Moby ID: 687
Commodore 64 Specs

Description official descriptions

Based on the cyberpunk novel by William Gibson. In a grimy future, you play Case, a cyberspace cowboy who finds himself broke in Chiba City. Find yourself a laptop and the right software for it so you can hack into databases around the city to regain your access to cyberspace. Buy and upgrade brain implant chips to augment your computer skills, and sell your body parts to afford new technologies. When you get to cyberspace, you'll take on the nasty AIs that guard the most important databases. Within all this information is the bizarre secret of this world of inbred corporations.

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Credits (Commodore 64 version)

13 People (12 developers, 1 thanks)

Programmed by
Designed by
Produced by
Artwork by
Package Illustration
Soundtrack by
  • DEVO
Sound FX by
Testing by
Fast DOS by
Special thanks for all his help and inspiration for making Neuromancer a reality



Average score: 80% (based on 21 ratings)


Average score: 3.5 out of 5 (based on 49 ratings with 2 reviews)

Trying to stuff two universes into a can - almost, but not quite...

The Good
Neuromancer is a well-conceived blend of cyberpunk and Sierra-style gaming. The alternation between the "real" world and the matrix is stark and unsettling, with genuinely different styles of gameplay. All of the main elements from the book are there, though Neuromancer is careful not to be too straitjacketed by its source. The graphics are well done, with a suitably grey, dark-toned colour palette.

The Bad
Games based on great books invariably suffer from the comparison, and Neuromancer is no exception. Perhaps the main element missing in the game is the incredibly crowded, bustling cityworld that surrounds William Gibson's characters in print - everything seems very small and sparse. Cyberspace is extremely tough to navigate, especially at first, and it's hard to generate any real empathy or feel for what's going on.

Despite a fair amount of freedom, the game does still seem like a walking tour through the plot, and fans of Sierra titles will probably think that Neuromancer isn't quite up to scratch on puzzles, graphics and atmosphere. As with virtually every other PC game from this period, Neuromancer is outclassed by its sister version on the Amiga.

The Bottom Line
Fans of the book, or cyberpunk in general, should probably take a look at Neuromancer. It tries to do a great deal, and doesn't quite reach any of its goals, but is still a worthy attempt at a different kind of adventure game.

DOS · by Colin Rowsell (43) · 2002

Excellent Illusion of Living World

The Good
One of the things that stood out in my mind, playing it recently for the first time, is how alive the world felt. You could log on to BBSes in the game and make posts. You could download files from them, and upload files on to other BBSes. The actual possibilities the game was able to compute were of course not too deep given the computing resources of a late-80s PC, but when playing it felt quite real.

The other great thing about the game was the music. I don't know how great the PC version sounded, but the Devo music that a C64 SID put out was wonderful. I still hum it every now and then.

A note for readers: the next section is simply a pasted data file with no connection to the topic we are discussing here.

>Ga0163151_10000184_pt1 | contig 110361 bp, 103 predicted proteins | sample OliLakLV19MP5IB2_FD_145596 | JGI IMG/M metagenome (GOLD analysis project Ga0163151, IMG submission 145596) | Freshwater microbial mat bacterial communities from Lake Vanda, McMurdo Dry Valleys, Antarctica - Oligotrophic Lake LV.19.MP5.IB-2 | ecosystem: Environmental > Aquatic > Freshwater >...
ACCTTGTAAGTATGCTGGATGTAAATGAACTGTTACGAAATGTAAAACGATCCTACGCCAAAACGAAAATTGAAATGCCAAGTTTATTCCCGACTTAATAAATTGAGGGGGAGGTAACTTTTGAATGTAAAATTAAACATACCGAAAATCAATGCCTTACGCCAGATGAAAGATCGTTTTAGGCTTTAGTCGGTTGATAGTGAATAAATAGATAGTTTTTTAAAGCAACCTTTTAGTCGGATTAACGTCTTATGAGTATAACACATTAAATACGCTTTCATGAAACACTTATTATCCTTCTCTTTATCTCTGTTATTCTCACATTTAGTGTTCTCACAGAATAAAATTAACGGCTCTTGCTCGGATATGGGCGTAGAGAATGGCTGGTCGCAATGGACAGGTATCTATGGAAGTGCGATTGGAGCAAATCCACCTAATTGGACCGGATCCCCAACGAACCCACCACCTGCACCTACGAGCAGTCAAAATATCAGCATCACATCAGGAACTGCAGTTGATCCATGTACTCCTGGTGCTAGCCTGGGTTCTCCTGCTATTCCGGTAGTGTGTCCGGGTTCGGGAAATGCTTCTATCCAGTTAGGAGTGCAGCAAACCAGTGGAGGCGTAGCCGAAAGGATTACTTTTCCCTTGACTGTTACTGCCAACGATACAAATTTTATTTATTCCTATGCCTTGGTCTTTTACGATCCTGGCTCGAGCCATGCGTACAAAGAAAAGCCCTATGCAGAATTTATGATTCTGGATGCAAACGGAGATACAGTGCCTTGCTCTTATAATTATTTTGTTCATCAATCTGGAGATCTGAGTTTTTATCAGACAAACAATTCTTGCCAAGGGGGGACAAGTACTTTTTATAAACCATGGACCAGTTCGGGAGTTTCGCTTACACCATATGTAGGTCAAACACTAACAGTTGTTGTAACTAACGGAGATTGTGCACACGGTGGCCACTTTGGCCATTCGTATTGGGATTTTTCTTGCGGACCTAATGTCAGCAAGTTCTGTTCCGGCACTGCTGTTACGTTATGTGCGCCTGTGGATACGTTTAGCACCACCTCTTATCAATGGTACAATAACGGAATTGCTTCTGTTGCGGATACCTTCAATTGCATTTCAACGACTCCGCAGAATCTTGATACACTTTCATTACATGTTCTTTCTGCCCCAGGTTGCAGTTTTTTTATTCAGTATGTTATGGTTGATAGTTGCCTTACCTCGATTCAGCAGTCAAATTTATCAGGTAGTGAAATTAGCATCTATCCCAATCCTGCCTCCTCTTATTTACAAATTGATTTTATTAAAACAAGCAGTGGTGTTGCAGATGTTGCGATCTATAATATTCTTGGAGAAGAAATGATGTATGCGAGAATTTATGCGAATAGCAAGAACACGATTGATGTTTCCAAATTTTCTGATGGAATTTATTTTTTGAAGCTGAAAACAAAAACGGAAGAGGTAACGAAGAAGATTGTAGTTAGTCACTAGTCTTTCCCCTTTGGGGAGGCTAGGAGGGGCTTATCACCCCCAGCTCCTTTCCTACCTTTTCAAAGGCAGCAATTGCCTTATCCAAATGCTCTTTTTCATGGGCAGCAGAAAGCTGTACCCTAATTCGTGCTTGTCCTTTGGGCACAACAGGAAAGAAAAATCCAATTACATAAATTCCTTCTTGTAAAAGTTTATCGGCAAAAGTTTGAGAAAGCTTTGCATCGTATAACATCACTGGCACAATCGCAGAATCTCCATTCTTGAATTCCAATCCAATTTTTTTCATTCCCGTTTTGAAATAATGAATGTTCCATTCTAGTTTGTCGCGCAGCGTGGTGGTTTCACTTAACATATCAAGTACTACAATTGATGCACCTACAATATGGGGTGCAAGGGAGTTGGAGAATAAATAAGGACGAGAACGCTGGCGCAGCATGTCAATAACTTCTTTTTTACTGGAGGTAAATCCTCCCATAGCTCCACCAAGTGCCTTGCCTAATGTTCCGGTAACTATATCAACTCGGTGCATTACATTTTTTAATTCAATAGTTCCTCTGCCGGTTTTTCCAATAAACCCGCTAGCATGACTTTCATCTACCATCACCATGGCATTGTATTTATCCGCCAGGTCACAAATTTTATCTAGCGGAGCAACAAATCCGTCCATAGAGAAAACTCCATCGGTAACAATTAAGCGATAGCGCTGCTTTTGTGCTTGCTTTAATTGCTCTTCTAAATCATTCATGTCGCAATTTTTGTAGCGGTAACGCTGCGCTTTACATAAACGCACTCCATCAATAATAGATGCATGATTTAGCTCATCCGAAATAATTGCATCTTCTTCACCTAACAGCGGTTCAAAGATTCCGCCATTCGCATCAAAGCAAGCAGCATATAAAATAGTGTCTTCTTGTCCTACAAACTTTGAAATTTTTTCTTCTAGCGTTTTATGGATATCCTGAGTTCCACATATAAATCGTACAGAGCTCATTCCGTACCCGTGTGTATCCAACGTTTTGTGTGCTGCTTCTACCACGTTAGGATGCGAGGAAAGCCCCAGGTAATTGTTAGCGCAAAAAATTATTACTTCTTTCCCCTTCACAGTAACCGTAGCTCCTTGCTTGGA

The Bad
Going along with the alluded realism, the world seemed to me too open. While I'm not an excellent adventure gamer myself, it often seemed to vague as to what the player was supposed to do next in some situations.

Another big problem was the adaption. William Gibson originally wrote a very dark novel, while Interplay programmed it with a tongue-in-cheek style. Every now and then you get awareness of it being a computer game. There's also the program floating around on one of the BBSes called Battle Chess 3000...

The Bottom Line
A combination of William Gibson's dark world and the tongue-in-cheek attitude of early adventure games.

DOS · by Adam Baratz (1431) · 2000



The game's theme song is Some Things Never Change by long-lasting group Devo, from their 1988 album Total Devo. It was featured in instrumental versions on all platforms the game was released on, however on the C-64 a portion of the real song was actually sampled and used in the intro.


Several descriptions in the game have been taken from the novel's text. Two examples appear in the screenshots: The bartender's (Ratz) description "His teeth are a webwork of East European steel..." and the Cheap Hotel's description "...smells of cigarettes and cheap perfume..." which, in the novel, describes the smell of the hotel's elevator.


  • If you look closely at the man with the chips and wires coming out of his head on the opening screen, you'll notice a striking resemblance to William Gibson, author of the book that this game is based upon.
  • There are a few different references in this game to other Interplay games. One thing in the game is said to take longer to finish than Wasteland. Another reference can be found in the Battle Chess 3K program you can download off one of the game's pseudo-BBSes.


  • Computer Gaming World
    • October 1989 (Issue #64) – Adventure Game of the Year
    • November 1996 (15th anniversary issue) – #108 in the “150 Best Games of All Time” list
    • November 1996 (15th anniversary issue) – #15 Best Way To Die In Computer Gaming (selling own body parts)
  • Power Play
    • Issue 01/1989 - Nicest Self-Promotion (for the in-game advertisement for "Bard's Tale 714")

Information also contributed by Adam Baratz, Apogee IV and HeX-Open


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  • MobyGames ID: 687
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Contributors to this Entry

Game added by Justin Hall.

Commodore 64 added by Quapil. Amiga added by Timo Takalo. Apple II, Apple IIgs added by Terok Nor.

Additional contributors: Mirrorshades2k, Jony Shahar, Jeanne, Morten Kaa, Patrick Bregger, ZeTomes.

Game added January 8, 2000. Last modified January 16, 2024.